Home Food The Shabbat table – Meatless and marvellous for Shavuot

The Shabbat table – Meatless and marvellous for Shavuot

Cheese Blintzes (Noah Fecks photo)

Good Shabbos, Shabbat Shalom! If you’re planning ahead, you’re probably deciding on which traditional dishes to include for your upcoming Shavuot menu. The two main dishes that come to mind are blintzes and cheesecake . . . So dairy good!

If you’re looking for dairy-free options, see https://www.cjnews.com/living-jewish/the-shabbat-table-save-room-for-the-cheesecake.

The 100 Most Jewish Foods by Alana Newhouse (Artisan Books)

The 100 Most Jewish Foods: A Highly Debatable List, by Alana Newhouse (Artisan Books) features 60 recipes for Everything from Kugel to Kubbeh. You’ll find recipes and stories about the foods that contain the deepest Jewish significance—chicken soup, matzo balls, babka, dill pickles, chopped liver, shakshuka, gefilte fish, matzo brei, crispy gribenes, whitefish salad, and borscht (see


Alana Newhouse, the founder and editor in chief of Tablet Magazine, writes in the introduction: “This is not a list of today’s most popular Jewish foods, or someone’s idea of the tastiest, or even the most enduring. In fact, a number of the dishes on this list are no longer cooked or served with any regularity­—at least not in the home kitchens or communal spaces where they originated—and the edibility of many others is . . . well, let’s say it is up for debate.”

Newhouse will be in Toronto at Holy Blossom Temple on Monday, June 24, 2019 to celebrate the recent release of The 100 Most Jewish Foods, along with special guests and Toronto contributors, David Sax and Michael Wex. For more information or to purchase tickets, see https://holyblossom.org/event/the-100-most-jewish-foods/



By Adina Steiman

Excerpted from The 100 Most Jewish Foods by Alana Newhouse (Artisan Books). Copyright 2019. Photographs by Noah Fecks, illustrations by Joana Avillez. Used with permission from the publisher.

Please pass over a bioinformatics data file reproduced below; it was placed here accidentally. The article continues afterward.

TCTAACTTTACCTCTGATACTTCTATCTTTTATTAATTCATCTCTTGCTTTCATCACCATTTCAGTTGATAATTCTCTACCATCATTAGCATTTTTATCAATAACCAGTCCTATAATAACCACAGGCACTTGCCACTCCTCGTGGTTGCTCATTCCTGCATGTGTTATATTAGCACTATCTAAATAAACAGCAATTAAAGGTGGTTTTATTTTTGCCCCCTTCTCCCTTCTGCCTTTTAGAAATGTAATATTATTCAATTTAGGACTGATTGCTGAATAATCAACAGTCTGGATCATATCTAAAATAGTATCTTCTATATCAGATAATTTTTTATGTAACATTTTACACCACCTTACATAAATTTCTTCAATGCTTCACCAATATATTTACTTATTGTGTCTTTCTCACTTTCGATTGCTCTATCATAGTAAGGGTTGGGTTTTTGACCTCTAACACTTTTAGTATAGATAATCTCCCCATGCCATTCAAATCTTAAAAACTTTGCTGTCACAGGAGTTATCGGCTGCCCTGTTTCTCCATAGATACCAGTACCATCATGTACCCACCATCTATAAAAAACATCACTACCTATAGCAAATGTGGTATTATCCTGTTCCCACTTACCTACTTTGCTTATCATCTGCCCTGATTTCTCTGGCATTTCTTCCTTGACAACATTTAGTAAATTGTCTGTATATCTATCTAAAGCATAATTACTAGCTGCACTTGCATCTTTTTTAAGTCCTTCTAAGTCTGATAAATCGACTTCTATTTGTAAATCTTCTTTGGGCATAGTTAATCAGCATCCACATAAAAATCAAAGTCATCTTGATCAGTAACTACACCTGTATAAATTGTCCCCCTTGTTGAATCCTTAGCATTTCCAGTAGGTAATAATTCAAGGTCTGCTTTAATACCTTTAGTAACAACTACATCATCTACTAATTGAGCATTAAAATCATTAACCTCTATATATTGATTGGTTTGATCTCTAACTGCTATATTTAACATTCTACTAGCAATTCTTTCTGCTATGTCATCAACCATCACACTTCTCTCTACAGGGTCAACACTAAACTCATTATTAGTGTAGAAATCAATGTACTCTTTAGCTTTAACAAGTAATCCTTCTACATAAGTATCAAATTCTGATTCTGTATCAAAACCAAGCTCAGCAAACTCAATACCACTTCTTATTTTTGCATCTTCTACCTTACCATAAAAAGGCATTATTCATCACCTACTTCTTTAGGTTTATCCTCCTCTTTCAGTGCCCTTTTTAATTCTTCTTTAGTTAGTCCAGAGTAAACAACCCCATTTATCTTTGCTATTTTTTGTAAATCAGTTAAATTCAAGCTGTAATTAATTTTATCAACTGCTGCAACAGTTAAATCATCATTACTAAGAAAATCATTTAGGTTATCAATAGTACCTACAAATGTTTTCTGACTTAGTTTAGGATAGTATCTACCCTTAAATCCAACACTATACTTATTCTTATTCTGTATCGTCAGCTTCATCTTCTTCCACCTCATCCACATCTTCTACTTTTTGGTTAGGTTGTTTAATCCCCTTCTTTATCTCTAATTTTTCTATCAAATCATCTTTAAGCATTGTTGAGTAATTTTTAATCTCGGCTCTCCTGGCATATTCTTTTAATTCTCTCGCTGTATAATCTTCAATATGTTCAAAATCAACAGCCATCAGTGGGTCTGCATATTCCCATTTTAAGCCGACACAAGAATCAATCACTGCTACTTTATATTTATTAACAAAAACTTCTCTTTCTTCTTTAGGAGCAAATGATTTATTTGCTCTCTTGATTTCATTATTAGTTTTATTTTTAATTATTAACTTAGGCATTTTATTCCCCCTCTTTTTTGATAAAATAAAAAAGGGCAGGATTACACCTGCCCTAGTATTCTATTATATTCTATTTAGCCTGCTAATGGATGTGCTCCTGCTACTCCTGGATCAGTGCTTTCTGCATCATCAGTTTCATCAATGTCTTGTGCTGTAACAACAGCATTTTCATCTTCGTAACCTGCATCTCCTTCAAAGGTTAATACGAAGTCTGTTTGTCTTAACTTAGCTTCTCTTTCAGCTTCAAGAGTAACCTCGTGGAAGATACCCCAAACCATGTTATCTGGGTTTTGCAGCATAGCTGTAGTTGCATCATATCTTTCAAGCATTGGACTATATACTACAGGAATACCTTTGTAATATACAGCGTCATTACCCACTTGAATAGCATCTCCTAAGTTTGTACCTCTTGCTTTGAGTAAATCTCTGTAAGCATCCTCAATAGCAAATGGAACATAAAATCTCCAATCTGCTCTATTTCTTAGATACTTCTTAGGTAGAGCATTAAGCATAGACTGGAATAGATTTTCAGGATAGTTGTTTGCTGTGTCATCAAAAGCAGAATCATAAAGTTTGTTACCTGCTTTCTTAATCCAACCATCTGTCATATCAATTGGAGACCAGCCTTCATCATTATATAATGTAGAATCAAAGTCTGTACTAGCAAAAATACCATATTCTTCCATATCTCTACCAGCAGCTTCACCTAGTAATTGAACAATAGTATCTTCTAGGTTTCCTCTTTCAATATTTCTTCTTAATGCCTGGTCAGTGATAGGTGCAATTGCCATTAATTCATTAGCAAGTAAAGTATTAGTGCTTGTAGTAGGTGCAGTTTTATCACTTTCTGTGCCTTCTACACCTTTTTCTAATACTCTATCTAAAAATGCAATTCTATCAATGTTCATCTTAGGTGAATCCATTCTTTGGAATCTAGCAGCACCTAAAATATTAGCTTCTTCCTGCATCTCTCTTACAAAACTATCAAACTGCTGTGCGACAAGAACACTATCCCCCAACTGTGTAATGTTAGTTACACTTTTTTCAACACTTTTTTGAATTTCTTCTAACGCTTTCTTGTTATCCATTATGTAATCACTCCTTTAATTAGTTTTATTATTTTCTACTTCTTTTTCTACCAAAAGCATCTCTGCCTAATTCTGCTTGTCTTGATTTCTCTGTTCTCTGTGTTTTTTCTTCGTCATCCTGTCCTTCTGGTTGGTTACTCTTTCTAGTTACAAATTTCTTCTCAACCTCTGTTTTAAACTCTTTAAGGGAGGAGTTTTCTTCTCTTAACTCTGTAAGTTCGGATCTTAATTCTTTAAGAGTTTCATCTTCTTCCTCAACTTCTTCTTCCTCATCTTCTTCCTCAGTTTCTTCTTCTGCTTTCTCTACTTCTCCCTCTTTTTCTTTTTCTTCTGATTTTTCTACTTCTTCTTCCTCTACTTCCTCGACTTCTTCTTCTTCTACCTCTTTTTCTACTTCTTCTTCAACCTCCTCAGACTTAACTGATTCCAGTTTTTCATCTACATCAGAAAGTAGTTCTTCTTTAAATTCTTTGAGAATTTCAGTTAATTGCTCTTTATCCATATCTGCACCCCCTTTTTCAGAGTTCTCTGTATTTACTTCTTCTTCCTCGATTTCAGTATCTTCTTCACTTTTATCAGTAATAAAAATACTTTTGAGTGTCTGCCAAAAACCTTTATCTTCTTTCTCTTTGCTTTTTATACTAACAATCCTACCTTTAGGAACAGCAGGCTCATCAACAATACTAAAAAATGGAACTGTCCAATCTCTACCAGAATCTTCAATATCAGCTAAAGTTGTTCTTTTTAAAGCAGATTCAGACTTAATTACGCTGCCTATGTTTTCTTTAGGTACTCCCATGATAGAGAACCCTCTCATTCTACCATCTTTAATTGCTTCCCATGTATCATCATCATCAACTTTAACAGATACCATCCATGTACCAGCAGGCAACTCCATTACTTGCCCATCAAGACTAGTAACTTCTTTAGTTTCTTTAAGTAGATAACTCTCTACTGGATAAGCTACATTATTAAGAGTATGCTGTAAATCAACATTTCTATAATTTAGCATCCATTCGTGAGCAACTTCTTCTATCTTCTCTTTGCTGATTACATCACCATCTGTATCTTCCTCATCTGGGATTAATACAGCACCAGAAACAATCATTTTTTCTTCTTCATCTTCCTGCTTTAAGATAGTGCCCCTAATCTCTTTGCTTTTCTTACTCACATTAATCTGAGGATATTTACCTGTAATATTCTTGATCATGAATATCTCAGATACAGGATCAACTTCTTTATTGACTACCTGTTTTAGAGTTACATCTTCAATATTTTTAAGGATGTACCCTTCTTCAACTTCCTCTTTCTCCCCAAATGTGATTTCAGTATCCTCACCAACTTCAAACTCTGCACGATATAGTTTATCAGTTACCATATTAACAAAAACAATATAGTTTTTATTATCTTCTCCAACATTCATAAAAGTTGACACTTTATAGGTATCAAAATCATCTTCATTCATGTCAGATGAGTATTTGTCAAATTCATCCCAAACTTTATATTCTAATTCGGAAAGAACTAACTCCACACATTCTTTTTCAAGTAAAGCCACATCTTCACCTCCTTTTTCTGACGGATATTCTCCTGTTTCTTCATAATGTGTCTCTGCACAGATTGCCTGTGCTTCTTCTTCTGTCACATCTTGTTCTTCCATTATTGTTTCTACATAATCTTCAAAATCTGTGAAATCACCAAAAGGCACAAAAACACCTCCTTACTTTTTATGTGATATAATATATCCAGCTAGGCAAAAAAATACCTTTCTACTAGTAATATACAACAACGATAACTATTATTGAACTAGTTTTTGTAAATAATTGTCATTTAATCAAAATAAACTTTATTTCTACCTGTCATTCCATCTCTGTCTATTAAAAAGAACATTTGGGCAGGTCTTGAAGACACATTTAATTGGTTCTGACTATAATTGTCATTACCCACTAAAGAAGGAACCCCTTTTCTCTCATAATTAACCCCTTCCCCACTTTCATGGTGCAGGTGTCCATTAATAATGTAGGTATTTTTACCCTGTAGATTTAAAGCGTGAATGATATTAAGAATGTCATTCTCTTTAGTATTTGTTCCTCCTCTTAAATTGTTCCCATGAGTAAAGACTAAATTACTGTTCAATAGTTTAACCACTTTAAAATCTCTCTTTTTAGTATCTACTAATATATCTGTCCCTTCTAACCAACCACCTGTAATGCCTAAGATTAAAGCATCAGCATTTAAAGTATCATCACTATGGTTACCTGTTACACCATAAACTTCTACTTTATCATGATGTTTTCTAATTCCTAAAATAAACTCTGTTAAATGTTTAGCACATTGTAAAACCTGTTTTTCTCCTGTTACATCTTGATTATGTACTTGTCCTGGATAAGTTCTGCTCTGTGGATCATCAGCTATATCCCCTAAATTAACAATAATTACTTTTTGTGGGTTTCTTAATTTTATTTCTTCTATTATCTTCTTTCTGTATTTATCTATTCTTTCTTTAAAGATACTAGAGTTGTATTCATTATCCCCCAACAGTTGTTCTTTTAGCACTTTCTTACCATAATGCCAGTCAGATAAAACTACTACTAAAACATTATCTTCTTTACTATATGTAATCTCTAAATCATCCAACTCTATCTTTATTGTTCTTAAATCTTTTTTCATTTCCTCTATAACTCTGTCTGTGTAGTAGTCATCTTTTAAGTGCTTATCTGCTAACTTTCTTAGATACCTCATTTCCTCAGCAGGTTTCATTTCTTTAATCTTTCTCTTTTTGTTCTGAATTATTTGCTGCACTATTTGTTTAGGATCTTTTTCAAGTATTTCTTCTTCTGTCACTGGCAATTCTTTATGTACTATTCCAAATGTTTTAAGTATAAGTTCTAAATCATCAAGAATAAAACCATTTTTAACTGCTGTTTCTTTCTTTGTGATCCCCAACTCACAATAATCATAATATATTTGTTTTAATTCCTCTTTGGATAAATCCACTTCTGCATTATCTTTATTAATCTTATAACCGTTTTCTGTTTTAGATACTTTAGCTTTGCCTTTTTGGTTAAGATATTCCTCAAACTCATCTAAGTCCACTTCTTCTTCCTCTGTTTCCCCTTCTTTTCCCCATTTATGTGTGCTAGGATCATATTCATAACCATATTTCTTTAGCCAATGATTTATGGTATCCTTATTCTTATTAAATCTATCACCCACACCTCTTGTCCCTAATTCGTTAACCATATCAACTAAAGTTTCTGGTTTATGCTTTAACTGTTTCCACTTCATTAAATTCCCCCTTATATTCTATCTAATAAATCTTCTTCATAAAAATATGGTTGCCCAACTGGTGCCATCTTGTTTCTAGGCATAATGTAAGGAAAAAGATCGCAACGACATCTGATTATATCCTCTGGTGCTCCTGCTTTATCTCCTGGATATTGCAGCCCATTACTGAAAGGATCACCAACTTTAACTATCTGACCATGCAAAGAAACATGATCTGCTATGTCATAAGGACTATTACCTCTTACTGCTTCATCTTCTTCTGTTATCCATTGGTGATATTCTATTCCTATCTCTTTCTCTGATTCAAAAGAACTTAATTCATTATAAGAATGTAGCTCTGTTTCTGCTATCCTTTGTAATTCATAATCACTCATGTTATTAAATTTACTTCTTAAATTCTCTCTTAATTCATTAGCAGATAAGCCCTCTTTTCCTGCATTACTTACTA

Blintzes might seem as familiar as other Jewish-food classics like babkas or latkes, but hardly anyone thinks they deserve to be re­invented with a blanket of duck-fat cracklings or a tahini-dosed filling. In fact, now that my grandmother has passed away, I don’t know a single person brave enough to attempt them, much less succeed at making them, as she did after decades of practice. But that lack of fashion only proves the blintz’s Jewish bona fides. Perhaps it’s because, even more than latkes, blintzes require a balaboosta’s true mastery of the frying pan.

In fact, “pans” should be plural, since you can’t produce blintzes in any useful quantity without having a couple of them going simultaneously—yet another degree of difficulty. But with a master behind the stove, the allure of the blintz, blurred by too many freezer-burned simulacra, comes into sharp focus. Tender and slightly thicker than crepes, the bletlach (Yiddish for “leaves”) are the foundation of the dish. And just like cooking crepes, cooking bletlach well requires hard-earned muscle memory, since the hot pan engraves every hesitation, every misstep you make with the batter.

Unlike crepes, bletlach are cooked only on one side to maintain a pillowy softness within—a softness that melds with the invariably tender fillings. Cottage cheese, or farmer cheese, is a classic, but my grandmother never liked the gummy, thickened versions she’d find at the supermarket, so she’d use ricotta cheese, along with a dose of cream cheese for richness and tang. She’d mix in a couple of eggs to help the filling set, and just a tiny bit of vanilla, sugar, and salt to balance the flavour. She wasn’t making dessert. She was making blintzes. And if her greengrocer had saved her some marked-down, overripe blueberries, they’d go in the bowl, too.

She’d fill and fold dozens of blintzes at a time, regardless of who was coming over, since she knew that they freeze beautifully if separated by sheets of waxed paper. Then, after thawing them for a day in the fridge, she’d give them their final panfrying, browning the tender leaves of those tidy packages until they turned as golden brown as autumn, transforming the sweet dairy within into molten lava ready to be released with the side of a fork. We’d never wait for her to finish frying them to eat them. She insisted we start as soon as they hit the paper towels, and she kept making more as we shouted our praise into the kitchen. Until there were none left.